After several years of filming underwater, I finally released my first DVD entitled "Munching and Mating in the Macrocystis." Translated, this means behavior related to feeding and reproducing in the giant kelp forests of southern California. So far it has been very well received when I give video presentations to dive clubs throughout southern California. This educational video focuses not on identifying marine species and giving their scientific names, but on developing an equally important skill when underwater... observing the unusual behavior displayed by fish and invertebrates commonly encountered by divers. The major "take home" message is to slow down, open your eyes and really observe what is going on underwater.
The focus of this week's column is a fairly common fish that many divers never see in our dive park. In part this is because it is small (1-2"). Dr. Milton Love says the "world record" is 2.25" although it certainly wasn't caught with rod-and-wheel and weighed in at the official weigh station by Rosie's! Despite its beautiful blue and red-orange body, its coloration is subtle and seems to make it partially camouflaged ("a stealth fish") compared to its much more obvious relative the blue-banded goby. It is also present in much lower densities than its more obvious congener (member of the same scientific genus).
Zebra gobies are found as far north as Carmel Bay to Clarion Island, Mexico. They are most common south of Pt. Conception. These fish are usually found around irregularities in the rocky reef surface.
Until I researched this column (you think all this comes straight from my head?), I didn't realize that these fish are simultaneous hermaphrodites. Remember my recent column on strange sex lives? This means they have "both" gonads at the same time, with tissue that functions as an ovary and tissue that serves as a testis. Imagine the hormonal chaos this must cause in their tiny bodies. However, individuals may tend more strongly towards one "gender" or the other, with some functioning entirely as females (but none strictly as males). The blue-banded goby also exhibits this reproductive strategy.
Egg laying occurs during the warmer months (May-October). Dr. Love says that only about 150-800 eggs are produced, which is understandable given their small size. They are deposited in a wide range of hiding places such as rock crevices and empty shells. These nests are guarded until the eggs hatch. The larvae drift in the plankton for up to five months and settle on their new reef from late summer to mid-winter. In this case, the "acorns" may fall a long way from the tree, allowing the zebra goby to colonize new and remote areas (including Catalina as it was forming). The adults usually survive just one year, but some may live up to two years.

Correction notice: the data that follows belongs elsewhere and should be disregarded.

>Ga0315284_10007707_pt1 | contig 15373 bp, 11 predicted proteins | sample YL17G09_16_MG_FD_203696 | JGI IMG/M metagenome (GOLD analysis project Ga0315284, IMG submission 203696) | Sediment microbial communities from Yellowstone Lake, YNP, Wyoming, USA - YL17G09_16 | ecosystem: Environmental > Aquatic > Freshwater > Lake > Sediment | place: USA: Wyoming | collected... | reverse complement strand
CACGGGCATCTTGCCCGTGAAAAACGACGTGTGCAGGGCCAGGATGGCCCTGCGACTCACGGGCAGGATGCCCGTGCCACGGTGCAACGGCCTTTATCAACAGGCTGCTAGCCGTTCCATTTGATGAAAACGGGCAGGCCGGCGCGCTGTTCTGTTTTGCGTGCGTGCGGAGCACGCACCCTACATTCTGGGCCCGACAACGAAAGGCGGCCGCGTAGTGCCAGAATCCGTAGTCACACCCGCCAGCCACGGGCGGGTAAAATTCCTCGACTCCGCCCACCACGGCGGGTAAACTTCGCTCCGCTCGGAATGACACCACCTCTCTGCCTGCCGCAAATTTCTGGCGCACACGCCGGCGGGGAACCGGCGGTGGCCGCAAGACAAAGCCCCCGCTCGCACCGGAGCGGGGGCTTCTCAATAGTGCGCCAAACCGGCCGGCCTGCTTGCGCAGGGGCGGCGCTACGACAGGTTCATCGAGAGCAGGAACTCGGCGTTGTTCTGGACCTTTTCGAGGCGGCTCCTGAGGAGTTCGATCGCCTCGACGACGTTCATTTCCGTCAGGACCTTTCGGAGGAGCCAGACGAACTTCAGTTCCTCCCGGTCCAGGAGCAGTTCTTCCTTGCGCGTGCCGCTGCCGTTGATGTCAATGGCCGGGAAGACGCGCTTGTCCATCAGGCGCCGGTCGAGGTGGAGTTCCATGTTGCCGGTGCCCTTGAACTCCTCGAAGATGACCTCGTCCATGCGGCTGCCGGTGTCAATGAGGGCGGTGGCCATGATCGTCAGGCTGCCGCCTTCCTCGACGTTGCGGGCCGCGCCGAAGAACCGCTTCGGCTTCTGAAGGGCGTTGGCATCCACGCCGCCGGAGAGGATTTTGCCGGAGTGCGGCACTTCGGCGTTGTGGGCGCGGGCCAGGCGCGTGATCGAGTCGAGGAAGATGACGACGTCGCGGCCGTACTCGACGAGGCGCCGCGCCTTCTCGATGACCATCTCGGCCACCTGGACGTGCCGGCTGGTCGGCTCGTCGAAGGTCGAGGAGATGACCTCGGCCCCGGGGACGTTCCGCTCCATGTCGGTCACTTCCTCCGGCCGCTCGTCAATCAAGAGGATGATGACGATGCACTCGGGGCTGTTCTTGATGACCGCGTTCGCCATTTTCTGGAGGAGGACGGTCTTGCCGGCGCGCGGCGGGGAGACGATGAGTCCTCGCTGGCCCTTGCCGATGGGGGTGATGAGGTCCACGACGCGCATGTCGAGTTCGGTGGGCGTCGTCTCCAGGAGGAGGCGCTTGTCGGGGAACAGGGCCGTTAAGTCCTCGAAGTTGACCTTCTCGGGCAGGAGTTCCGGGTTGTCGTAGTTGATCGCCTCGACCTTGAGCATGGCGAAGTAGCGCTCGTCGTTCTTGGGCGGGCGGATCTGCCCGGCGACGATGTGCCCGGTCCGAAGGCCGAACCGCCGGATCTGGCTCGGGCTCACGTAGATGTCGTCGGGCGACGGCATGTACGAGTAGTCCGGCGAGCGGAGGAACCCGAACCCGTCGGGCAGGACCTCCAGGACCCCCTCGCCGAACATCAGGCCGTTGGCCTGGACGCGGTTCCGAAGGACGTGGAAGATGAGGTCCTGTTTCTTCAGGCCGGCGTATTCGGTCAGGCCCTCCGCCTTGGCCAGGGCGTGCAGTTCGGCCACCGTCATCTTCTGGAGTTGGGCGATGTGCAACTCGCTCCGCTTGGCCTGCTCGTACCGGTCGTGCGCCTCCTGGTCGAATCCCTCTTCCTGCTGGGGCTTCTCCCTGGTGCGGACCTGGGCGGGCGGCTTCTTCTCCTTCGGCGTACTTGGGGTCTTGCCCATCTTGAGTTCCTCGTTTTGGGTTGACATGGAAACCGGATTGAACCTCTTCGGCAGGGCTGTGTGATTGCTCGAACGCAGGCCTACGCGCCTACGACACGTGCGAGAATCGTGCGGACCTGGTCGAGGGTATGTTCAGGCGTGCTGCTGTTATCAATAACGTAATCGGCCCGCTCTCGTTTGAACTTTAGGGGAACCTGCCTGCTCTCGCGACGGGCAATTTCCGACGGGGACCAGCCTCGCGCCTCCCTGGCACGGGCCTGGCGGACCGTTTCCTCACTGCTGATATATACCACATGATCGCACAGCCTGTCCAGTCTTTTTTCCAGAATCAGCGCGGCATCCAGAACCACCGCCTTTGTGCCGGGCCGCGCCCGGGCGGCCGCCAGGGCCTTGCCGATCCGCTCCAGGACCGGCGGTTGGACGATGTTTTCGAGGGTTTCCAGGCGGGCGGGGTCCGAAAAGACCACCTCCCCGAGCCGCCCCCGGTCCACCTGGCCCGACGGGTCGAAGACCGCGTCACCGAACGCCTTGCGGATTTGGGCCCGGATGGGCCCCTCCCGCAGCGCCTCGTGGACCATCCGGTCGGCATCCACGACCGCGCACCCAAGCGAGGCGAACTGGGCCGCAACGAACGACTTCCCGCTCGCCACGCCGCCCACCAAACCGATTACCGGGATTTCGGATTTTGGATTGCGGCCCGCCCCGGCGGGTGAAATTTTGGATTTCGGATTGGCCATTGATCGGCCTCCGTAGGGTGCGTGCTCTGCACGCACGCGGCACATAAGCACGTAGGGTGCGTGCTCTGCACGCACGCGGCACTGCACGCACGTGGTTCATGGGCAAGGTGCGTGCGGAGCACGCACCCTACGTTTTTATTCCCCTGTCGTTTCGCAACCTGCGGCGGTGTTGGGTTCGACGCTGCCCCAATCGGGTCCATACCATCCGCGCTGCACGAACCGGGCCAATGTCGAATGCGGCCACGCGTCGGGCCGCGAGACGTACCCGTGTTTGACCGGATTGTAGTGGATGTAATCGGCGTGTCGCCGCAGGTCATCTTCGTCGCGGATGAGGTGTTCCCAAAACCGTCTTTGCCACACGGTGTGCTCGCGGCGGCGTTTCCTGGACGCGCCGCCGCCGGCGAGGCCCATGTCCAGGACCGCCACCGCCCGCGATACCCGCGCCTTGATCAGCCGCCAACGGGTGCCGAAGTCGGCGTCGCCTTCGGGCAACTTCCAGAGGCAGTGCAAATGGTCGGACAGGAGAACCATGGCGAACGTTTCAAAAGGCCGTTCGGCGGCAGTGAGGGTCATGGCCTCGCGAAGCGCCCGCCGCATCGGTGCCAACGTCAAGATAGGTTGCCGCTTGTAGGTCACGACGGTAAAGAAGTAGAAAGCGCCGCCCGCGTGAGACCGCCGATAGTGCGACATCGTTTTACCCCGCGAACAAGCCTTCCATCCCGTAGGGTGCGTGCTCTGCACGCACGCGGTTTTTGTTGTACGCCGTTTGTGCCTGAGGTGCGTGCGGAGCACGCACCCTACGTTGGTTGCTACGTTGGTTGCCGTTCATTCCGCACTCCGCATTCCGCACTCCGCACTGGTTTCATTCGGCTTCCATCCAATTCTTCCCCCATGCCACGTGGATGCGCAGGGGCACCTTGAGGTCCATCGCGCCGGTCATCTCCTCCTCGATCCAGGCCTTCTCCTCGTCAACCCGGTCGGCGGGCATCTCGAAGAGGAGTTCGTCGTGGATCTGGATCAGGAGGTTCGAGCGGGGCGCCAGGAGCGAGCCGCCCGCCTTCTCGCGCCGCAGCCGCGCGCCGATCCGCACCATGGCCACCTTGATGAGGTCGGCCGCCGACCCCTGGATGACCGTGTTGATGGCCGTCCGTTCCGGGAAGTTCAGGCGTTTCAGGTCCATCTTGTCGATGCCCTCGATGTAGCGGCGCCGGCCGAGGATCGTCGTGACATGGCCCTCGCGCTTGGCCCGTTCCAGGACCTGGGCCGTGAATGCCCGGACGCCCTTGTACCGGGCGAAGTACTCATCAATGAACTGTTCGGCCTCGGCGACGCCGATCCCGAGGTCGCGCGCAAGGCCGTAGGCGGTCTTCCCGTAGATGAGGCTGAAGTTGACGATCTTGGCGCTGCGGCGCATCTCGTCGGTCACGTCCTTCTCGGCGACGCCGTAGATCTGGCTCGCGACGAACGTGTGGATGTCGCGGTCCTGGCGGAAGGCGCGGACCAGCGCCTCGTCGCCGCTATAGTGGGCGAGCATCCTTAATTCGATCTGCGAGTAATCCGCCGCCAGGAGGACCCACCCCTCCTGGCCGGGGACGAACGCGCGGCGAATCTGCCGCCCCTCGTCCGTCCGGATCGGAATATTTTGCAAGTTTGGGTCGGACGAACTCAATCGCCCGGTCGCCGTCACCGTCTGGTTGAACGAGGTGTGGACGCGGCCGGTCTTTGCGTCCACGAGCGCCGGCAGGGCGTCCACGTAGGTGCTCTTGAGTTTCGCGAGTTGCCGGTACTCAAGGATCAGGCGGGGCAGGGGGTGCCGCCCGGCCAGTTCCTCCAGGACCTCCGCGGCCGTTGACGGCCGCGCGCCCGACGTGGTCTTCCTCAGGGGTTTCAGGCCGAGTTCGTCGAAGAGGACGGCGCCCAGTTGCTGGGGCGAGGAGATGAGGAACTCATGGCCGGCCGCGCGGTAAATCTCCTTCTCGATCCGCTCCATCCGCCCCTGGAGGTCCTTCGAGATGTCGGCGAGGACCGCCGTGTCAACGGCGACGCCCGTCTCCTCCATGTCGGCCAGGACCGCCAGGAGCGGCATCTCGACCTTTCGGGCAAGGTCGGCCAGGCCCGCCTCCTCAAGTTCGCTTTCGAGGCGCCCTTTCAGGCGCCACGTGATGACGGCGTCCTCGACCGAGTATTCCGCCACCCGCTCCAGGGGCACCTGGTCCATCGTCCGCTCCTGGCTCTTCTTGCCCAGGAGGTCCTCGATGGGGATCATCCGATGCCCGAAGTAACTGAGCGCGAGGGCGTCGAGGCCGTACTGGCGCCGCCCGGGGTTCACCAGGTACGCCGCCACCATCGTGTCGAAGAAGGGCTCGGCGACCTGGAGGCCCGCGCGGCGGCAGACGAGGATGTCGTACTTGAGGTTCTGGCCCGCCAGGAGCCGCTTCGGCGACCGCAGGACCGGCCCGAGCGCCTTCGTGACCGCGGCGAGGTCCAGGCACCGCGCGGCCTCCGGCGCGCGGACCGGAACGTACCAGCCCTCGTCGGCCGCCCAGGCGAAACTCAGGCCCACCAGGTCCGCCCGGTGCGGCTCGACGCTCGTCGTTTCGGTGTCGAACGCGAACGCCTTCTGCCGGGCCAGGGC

Adult zebra gobies feed on small invertebrates that live on the rocky reef surface. These include a range of copepods, isopods and amphipods. On at least one occasion I've documented them cleaning another fish. I was filming my favorite moray near the Jacques Cousteau memorial plaque in the Park. When I reviewed the footage that evening, I discovered that one of the zebra gobies that cohabit in the moray's hole (along with the cleaner shrimp and blue-banded gobies) darted off the rock surface and picked a small invertebrate off the moray's body.
These tiny fish are very camera shy when underwater paparazzi like myself (or potential predators) are around. Unlike their publicity seeking blue-banded relatives, they dart into hiding places whenever my lens comes close. Fortunately former island resident Erik Erikson gave me a few good images years ago to use in my videos and other educational efforts. He never did tell me his secret for capturing them.
As I've written before, common names for fish can be confusing. While searching the Internet, I discovered that there is a "zebra goby" living in China as well. I may just have to fly off to Hainan Island in southern China, a dive destination on my "dream" list, and check that one out as well. It may also be seen from the Red Sea to the Maldives to the Marquesas offering a few other dream dive destinations to visit along the way. Any foundations out there want to finance this trip? This confusion with common names is why biologists use a species' scientific name which is unique. In the case of our local zebra goby, that is Lythrypnus zebra while the Chinese zebra goby is Ptereleotris zebra, or is it Ptereleoris zebra or Pterapogon zebra or Pogonoculius zebra or Stanulus talboti? These were all scientific names for that fish that I found on the 'Net. No confusion there!
In my web browsing, I also discovered you can buy one of our zebra gobies on line for a mere $35 (not including shipping). Save your money and buy my DVD... it's cheaper and more environmentally appropriate! If I can get a few thousand folks to ante up, I can finance my research trip without applying for a grant... or, more likely, pay the mortgage!
© 2005 Dr. Bill Bushing. Watch the "Dive Dry with Dr. Bill" underwater videos on Catalina Cable TV channel 49, 10:00 AM and 5:00 PM weekdays.
Zebra goby close up (images courtesy of Erik Erikson);
lower right- a zebra goby
with a blue-banded goby for comparison.
This document maintained by
Dr. Bill Bushing.
Material and images © 2005 Star Thrower Educational Multimedia